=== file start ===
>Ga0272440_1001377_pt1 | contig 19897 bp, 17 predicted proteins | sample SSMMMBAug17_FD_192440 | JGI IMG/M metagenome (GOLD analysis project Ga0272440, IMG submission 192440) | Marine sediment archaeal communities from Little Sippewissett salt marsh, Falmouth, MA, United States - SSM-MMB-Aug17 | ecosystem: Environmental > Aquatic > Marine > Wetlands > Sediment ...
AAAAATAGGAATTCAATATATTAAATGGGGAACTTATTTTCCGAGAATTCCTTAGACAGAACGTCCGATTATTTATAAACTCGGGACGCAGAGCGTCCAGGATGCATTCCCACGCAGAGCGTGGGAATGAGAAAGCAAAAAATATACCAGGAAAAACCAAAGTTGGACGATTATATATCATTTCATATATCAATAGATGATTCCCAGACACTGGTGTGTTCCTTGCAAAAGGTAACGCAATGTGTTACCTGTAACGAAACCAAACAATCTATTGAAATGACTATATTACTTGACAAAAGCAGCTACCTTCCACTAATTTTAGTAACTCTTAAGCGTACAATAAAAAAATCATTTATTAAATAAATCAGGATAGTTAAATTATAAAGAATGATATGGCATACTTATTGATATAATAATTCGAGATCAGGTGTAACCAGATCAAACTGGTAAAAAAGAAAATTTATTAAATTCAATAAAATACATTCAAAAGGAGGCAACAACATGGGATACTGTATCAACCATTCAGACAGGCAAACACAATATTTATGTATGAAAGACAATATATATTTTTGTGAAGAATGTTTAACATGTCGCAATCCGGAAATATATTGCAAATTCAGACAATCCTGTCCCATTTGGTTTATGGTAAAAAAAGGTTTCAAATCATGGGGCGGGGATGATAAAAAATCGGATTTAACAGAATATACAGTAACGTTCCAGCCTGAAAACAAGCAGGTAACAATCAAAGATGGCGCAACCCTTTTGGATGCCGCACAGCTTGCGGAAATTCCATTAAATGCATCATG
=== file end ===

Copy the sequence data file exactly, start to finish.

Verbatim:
>Ga0272440_1001377_pt1 | contig 19897 bp, 17 predicted proteins | sample SSMMMBAug17_FD_192440 | JGI IMG/M metagenome (GOLD analysis project Ga0272440, IMG submission 192440) | Marine sediment archaeal communities from Little Sippewissett salt marsh, Falmouth, MA, United States - SSM-MMB-Aug17 | ecosystem: Environmental > Aquatic > Marine > Wetlands > Sediment ...
AAAAATAGGAATTCAATATATTAAATGGGGAACTTATTTTCCGAGAATTCCTTAGACAGAACGTCCGATTATTTATAAACTCGGGACGCAGAGCGTCCAGGATGCATTCCCACGCAGAGCGTGGGAATGAGAAAGCAAAAAATATACCAGGAAAAACCAAAGTTGGACGATTATATATCATTTCATATATCAATAGATGATTCCCAGACACTGGTGTGTTCCTTGCAAAAGGTAACGCAATGTGTTACCTGTAACGAAACCAAACAATCTATTGAAATGACTATATTACTTGACAAAAGCAGCTACCTTCCACTAATTTTAGTAACTCTTAAGCGTACAATAAAAAAATCATTTATTAAATAAATCAGGATAGTTAAATTATAAAGAATGATATGGCATACTTATTGATATAATAATTCGAGATCAGGTGTAACCAGATCAAACTGGTAAAAAAGAAAATTTATTAAATTCAATAAAATACATTCAAAAGGAGGCAACAACATGGGATACTGTATCAACCATTCAGACAGGCAAACACAATATTTATGTATGAAAGACAATATATATTTTTGTGAAGAATGTTTAACATGTCGCAATCCGGAAATATATTGCAAATTCAGACAATCCTGTCCCATTTGGTTTATGGTAAAAAAAGGTTTCAAATCATGGGGCGGGGATGATAAAAAATCGGATTTAACAGAATATACAGTAACGTTCCAGCCTGAAAACAAGCAGGTAACAATCAAAGATGGCGCAACCCTTTTGGATGCCGCACAGCTTGCGGAAATTCCATTAAATGCATCATG